Waag nonetheless argues that his pre-leave job was very much unlike the EWP position he was restored to after leave. Primarily, Waag asserts that as NexGen PM, he was responsible for preparing and responding to RFPs, a decidedly non-business-development function. In support, Waag points to a 47-item Action Item List that he created shortly after being named NexGen PM. The list describes duties relating to the management of proposals for NexGen task orders and the performance of NexGen task orders. Waag contends that this list reflects numerous duties that are not related to business development. In large part, however, these duties were conditional—Waag would have performed them only after Sotera had successfully bid for a NexGen task order. But, because the government did not award any NexGen task orders until early 2014, these were not duties that Waag was performing before taking medical leave or could have performed after returning from leave. We cannot agree that Waag's personal to-do list creates a question of fact as to whether or not Waag, as NexGen PM, was tasked in large part with business development.
Waag highlights numerous other differences between the two jobs. For example, he contends that the two positions were not equivalent because he was a member of the business unit's “core management” group prior to, but not after, his medical leave. Brief of Appellant at 48. Waag, however, fails to explain the purpose and function of this group or how the tangible or measurable aspects of his employment were affected by exclusion from this group. To the extent Waag complains about a loss of prestige, such a difference is de minimis and would not prevent Waag's post-leave position from being considered equivalent to his original one. See 29 C.F.R. § 825.215(f).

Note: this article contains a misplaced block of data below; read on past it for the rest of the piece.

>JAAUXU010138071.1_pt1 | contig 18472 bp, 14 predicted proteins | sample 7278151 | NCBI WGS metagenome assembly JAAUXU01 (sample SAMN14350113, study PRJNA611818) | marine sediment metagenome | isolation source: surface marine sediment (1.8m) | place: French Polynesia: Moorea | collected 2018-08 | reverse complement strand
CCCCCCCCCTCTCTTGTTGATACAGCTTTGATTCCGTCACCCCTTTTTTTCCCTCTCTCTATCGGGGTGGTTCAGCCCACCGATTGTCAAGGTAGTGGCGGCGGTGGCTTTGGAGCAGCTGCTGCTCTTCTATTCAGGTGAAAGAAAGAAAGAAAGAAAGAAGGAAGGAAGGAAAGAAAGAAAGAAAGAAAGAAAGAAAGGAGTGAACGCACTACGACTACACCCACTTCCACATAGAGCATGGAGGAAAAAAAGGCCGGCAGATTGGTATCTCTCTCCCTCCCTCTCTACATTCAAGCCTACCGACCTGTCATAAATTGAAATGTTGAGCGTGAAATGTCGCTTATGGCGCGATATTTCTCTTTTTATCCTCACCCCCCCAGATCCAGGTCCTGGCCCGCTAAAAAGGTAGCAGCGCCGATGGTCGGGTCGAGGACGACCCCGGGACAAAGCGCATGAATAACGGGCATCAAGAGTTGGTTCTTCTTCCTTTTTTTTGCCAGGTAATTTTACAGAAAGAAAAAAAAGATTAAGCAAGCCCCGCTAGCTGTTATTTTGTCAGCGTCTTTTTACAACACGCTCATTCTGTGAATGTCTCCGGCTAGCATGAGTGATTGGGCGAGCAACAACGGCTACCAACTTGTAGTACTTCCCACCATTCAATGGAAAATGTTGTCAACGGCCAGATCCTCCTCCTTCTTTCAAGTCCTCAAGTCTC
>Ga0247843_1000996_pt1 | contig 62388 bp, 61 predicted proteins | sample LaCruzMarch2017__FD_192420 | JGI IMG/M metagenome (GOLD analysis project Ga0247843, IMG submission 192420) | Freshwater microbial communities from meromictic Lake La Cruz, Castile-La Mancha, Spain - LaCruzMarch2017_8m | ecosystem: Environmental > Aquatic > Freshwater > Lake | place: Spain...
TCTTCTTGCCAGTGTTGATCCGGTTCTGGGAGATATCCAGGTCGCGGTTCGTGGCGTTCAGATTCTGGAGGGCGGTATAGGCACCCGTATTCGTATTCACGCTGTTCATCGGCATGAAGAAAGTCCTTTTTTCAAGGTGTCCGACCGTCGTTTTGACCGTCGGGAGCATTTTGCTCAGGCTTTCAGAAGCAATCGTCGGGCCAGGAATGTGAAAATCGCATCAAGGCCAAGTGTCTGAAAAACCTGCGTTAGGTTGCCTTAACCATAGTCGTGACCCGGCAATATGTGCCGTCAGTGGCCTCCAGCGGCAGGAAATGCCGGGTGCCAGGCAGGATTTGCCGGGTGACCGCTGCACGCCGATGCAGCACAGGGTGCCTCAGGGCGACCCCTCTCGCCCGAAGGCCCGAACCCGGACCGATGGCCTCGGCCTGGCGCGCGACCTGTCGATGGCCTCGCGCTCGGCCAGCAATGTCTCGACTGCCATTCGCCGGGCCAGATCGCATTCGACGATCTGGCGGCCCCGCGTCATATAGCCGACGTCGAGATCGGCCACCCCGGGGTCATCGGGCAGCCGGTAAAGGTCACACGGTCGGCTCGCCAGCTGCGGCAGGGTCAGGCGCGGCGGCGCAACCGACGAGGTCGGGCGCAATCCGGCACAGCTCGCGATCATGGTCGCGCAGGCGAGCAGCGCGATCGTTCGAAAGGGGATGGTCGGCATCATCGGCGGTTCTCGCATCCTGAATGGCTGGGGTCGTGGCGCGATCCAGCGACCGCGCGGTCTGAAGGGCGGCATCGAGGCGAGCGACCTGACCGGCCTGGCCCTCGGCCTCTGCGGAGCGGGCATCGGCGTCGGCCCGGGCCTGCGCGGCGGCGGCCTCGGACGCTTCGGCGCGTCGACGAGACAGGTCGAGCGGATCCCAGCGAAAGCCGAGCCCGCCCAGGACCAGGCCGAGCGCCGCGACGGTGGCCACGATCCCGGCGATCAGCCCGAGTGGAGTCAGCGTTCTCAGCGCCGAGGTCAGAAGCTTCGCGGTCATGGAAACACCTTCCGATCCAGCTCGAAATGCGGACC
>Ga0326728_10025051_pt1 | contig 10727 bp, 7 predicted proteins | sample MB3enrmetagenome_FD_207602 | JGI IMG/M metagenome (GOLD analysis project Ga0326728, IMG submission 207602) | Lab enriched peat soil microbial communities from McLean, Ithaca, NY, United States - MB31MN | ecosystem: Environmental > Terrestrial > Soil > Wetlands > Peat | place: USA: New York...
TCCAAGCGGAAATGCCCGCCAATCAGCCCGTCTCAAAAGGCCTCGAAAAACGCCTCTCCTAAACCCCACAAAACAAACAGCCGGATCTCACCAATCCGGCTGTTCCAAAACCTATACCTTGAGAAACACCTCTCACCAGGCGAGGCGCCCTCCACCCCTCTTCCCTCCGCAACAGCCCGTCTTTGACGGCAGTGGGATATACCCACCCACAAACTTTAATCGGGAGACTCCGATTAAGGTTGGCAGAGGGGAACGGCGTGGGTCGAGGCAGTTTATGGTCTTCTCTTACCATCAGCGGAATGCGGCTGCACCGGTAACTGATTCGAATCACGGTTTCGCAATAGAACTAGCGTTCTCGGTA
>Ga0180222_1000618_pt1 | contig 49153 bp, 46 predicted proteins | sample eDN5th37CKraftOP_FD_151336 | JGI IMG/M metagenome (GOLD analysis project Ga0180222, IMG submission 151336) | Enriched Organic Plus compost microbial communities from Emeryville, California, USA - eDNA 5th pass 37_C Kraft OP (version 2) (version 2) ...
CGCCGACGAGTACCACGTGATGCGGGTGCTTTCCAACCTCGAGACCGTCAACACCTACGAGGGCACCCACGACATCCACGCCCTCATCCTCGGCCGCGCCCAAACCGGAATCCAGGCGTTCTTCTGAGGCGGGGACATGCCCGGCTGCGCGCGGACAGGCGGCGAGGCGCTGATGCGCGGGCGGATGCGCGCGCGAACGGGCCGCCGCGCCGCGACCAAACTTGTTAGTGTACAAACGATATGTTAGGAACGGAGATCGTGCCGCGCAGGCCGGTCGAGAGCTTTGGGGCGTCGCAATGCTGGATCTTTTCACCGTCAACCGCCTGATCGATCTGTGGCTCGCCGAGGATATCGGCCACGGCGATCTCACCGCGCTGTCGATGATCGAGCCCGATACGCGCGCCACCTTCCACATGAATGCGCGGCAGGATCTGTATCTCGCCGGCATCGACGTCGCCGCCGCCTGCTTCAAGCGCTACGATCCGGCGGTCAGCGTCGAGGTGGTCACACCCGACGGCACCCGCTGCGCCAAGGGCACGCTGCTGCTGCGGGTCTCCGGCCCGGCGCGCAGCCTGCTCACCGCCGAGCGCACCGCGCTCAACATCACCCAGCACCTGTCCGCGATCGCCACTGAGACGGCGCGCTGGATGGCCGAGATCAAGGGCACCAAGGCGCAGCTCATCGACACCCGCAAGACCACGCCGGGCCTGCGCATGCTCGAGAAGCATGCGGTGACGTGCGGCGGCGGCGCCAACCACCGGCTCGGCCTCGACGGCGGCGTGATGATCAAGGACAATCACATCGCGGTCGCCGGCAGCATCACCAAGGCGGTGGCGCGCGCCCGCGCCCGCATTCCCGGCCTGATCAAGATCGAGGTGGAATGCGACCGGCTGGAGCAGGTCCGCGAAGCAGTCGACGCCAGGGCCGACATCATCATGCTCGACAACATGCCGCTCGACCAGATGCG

Waag also complains that his new EWP position “had no billable work ․ [or] pipeline of task orders” attached to it, and that he “no longer had any responsibility or authority to manage contracts, employees, or revenue.” Brief of Appellant at 30-31. Such circumstances, however, do not distinguish the EWP and NexGen positions. Before Waag took leave, and for a substantial period after he returned, the NexGen PM likewise had no pipeline of task orders, no billable work, and no employees to manage. Therefore, as Waag himself recognized, initially one of the most critical duties of an IDIQ PM is “business development.” J.A. 101.